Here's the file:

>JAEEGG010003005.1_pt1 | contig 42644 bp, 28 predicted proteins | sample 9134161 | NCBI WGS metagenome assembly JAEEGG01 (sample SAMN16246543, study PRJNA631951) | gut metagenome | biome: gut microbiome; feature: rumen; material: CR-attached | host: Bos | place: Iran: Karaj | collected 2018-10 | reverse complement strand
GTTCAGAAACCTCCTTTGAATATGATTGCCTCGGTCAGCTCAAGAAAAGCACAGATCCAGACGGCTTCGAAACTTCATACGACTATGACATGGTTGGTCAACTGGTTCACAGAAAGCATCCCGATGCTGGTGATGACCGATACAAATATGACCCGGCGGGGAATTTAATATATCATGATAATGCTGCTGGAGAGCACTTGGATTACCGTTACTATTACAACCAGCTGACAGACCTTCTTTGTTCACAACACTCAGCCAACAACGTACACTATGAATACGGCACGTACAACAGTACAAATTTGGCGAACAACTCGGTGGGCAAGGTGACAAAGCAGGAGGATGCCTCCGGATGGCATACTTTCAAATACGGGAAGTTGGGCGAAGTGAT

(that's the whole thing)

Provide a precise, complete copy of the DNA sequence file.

>JAEEGG010003005.1_pt1 | contig 42644 bp, 28 predicted proteins | sample 9134161 | NCBI WGS metagenome assembly JAEEGG01 (sample SAMN16246543, study PRJNA631951) | gut metagenome | biome: gut microbiome; feature: rumen; material: CR-attached | host: Bos | place: Iran: Karaj | collected 2018-10 | reverse complement strand
GTTCAGAAACCTCCTTTGAATATGATTGCCTCGGTCAGCTCAAGAAAAGCACAGATCCAGACGGCTTCGAAACTTCATACGACTATGACATGGTTGGTCAACTGGTTCACAGAAAGCATCCCGATGCTGGTGATGACCGATACAAATATGACCCGGCGGGGAATTTAATATATCATGATAATGCTGCTGGAGAGCACTTGGATTACCGTTACTATTACAACCAGCTGACAGACCTTCTTTGTTCACAACACTCAGCCAACAACGTACACTATGAATACGGCACGTACAACAGTACAAATTTGGCGAACAACTCGGTGGGCAAGGTGACAAAGCAGGAGGATGCCTCCGGATGGCATACTTTCAAATACGGGAAGTTGGGCGAAGTGAT